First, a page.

I find it best to think instead of having a healthy relationship. The strong ones are built on honesty, openness and trust. If, rather than thinking in terms of complaints or even feedback - words that suggest a very transactional relationship - we instead think of each customer as being someone with whom we have a relationship, we can then see passed the negativity - any interaction, so long as it is honest, is a good interaction because it works towards a better relationship - even if that sometimes means ending the relationship, after all there's little point in continuing a relationship if the needs of the parties are no longer aligned. That doesn't mean failure, if anything it's a success - though that is hard to see at the time, whether it's a personal or professional relationship we're talking about.

No one likes complaints but honesty really is the best policy. What you don't know usually IS what hurts you.

A complaining customer is free consulting!

Hi Adele,

Companies should welcome customer complaints!

After all, many companies will hire consultants (no offense! ;)) to help them dissect
their business processes and customer journeys, in order to identify that which needs fixing.

Customer complaints can be viewed as "free deliverables" with a bonus: the chance to make it right for the customer, and convert a potential detractor into a loyal promoter.

By the way,I hope your kitchen is coming along nicely.

Jim Watson
Portland, Maine

"Customer complaints can be

"Customer complaints can be viewed as "free deliverables" with a bonus: the chance to make it right for the customer, and convert a potential detractor into a loyal promoter."

This right here is the real point, you've hit the nail on the head.

The opposite of love isn't hate, it's indifference. If someone is complaining then that means they care. Some people just like attention or to moan but most people complain because they care and believe things should and could be done better. A complainant is not a problem, he or she is an opportunity! They may as well stroll up wearing a sign that says "I want to help you!".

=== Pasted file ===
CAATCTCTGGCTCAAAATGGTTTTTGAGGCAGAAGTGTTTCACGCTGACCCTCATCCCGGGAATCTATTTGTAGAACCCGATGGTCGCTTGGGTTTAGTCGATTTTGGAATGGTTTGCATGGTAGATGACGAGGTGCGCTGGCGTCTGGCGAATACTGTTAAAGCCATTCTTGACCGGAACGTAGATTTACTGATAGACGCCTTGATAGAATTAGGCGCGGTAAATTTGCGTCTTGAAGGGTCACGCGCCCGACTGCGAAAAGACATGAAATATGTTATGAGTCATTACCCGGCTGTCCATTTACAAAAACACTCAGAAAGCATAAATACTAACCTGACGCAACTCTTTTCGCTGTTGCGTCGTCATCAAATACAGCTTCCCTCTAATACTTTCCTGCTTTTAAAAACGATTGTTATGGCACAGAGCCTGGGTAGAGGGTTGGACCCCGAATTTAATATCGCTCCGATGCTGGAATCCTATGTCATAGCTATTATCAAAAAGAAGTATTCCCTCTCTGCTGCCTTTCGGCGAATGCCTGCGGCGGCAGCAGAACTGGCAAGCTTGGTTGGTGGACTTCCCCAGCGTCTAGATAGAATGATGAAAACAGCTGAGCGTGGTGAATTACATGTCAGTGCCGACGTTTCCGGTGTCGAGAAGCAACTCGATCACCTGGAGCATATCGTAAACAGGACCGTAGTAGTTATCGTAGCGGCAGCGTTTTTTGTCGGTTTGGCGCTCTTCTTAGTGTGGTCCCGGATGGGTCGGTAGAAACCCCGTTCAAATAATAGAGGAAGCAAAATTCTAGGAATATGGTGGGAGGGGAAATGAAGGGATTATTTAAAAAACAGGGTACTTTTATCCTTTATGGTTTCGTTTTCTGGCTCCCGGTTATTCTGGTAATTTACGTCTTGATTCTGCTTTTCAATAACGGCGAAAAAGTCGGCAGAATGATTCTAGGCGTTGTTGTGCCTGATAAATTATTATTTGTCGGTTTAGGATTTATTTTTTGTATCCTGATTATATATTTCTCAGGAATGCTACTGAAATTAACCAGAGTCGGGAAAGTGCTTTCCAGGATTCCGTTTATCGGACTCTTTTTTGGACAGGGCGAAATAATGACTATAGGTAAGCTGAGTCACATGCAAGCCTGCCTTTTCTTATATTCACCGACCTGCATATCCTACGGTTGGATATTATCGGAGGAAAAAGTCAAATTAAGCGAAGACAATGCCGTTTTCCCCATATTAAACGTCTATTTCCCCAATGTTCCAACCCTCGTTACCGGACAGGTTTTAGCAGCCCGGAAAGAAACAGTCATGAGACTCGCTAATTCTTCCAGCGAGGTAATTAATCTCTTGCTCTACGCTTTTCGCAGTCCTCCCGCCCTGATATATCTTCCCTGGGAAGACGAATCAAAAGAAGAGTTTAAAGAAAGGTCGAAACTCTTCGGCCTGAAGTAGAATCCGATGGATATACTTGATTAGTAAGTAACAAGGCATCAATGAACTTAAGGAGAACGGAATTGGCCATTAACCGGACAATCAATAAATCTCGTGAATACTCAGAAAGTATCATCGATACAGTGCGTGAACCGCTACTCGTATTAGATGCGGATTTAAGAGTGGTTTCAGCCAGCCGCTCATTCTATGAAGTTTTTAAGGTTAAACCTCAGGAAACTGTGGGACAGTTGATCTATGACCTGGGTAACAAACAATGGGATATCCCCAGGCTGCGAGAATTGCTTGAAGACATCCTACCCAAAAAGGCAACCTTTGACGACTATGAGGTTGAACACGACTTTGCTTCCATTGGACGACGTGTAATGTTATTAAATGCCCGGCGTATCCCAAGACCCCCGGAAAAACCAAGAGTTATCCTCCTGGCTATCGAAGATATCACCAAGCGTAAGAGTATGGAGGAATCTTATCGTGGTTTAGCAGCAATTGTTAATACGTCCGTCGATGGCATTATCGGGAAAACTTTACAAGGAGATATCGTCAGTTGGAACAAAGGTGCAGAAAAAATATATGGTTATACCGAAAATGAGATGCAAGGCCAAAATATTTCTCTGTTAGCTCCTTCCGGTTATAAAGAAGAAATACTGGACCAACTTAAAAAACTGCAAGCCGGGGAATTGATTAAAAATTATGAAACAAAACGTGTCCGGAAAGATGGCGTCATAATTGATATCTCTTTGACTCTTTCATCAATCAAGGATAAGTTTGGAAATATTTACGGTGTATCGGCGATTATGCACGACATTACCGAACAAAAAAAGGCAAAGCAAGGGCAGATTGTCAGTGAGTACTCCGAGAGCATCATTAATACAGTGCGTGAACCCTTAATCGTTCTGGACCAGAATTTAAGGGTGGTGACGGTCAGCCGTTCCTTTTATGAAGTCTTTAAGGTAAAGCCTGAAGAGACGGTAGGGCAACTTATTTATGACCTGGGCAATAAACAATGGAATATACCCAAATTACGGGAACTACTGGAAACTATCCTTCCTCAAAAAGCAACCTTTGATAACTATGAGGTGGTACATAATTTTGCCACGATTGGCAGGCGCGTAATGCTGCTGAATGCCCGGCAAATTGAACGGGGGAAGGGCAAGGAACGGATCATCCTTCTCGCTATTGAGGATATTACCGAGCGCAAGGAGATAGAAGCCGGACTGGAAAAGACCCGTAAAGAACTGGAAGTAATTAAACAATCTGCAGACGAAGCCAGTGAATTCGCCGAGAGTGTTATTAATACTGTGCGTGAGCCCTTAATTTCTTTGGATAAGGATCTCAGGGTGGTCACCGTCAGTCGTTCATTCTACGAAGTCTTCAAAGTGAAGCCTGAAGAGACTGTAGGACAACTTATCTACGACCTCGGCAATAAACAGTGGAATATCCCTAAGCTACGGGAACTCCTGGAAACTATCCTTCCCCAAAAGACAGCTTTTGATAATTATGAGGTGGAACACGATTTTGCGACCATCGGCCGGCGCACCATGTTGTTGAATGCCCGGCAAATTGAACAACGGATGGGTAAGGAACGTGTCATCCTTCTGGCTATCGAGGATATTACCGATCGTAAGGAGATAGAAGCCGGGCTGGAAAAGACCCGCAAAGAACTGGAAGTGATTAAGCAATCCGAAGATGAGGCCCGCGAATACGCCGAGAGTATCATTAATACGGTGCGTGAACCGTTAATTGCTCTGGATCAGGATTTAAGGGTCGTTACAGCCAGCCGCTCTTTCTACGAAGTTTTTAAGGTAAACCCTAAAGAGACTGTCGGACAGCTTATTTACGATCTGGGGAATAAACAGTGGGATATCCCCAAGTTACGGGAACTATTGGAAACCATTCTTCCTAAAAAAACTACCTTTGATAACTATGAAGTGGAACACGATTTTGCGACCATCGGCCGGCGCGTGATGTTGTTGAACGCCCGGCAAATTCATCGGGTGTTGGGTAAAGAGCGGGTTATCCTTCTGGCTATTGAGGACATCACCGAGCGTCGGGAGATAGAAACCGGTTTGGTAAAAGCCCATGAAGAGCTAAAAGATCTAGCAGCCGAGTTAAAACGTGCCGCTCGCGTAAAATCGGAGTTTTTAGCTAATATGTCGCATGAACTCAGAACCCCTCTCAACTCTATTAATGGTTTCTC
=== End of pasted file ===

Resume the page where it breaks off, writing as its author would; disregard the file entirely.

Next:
A complainant is merely an ambassador waiting to be recruited.

One good reply deserves another!

Thanks Aaron, for sharpening the focus of my "complaints are free deliverables with a bonus opportunity" with your "A complainant is merely an ambassador waiting to be recruited."

Well said!!

Jim Watson
Portland, Maine

This is a great example of

This is a great example of how people are more likely to share their bad experiences with anyone and everyone. Especially with social sites becoming more popular this bad experience can reach many within seconds! It is important to listen to your customers’ complaints, and then do something about it. For information on how to improve the customer experience, visit us at

The risk of complaints


You make some great points on how to capitalize on all those complaints. There are two other things to consider around complaints. First are the risk implications related to complaints. Analyzing consumer complaint data and appropriately addressing issues noted in complaints will not only help improve the customer experience but it can also help those in regulated industries mitigate risk. There is a wealth of information that can be found in consumer complaint data, and one complaint could be the catalyst for the regulators to step in. Just ask some of the financial institutions that have been fined by the Consumer Financial Protection Bureau. Second, is the multitude of ways customers can now interact: Phone calls, emails, social media, and other online channels, such as chat sessions and online forums. All of them represent valid channels to express complaints.

Unfortunately, many companies have traditionally tended to treat complaints as isolated cases - “one offs” to be handled as exception items. Today, businesses need to flag complaint patterns both quantitatively and qualitatively. I was reading an article on this subject and below are some great suggestions of indicators to look for:

• A spike in verbal complaints through the call center.
• Increasing online inquiries about certain products.
• Sudden changes in online or call center traffic.
• Surges in blog and social media postings or traffic referring to an activity.
• Operational changes that have “downstream” impacts.
• Issues that arise because Marketing launched a campaign without compliance involvement.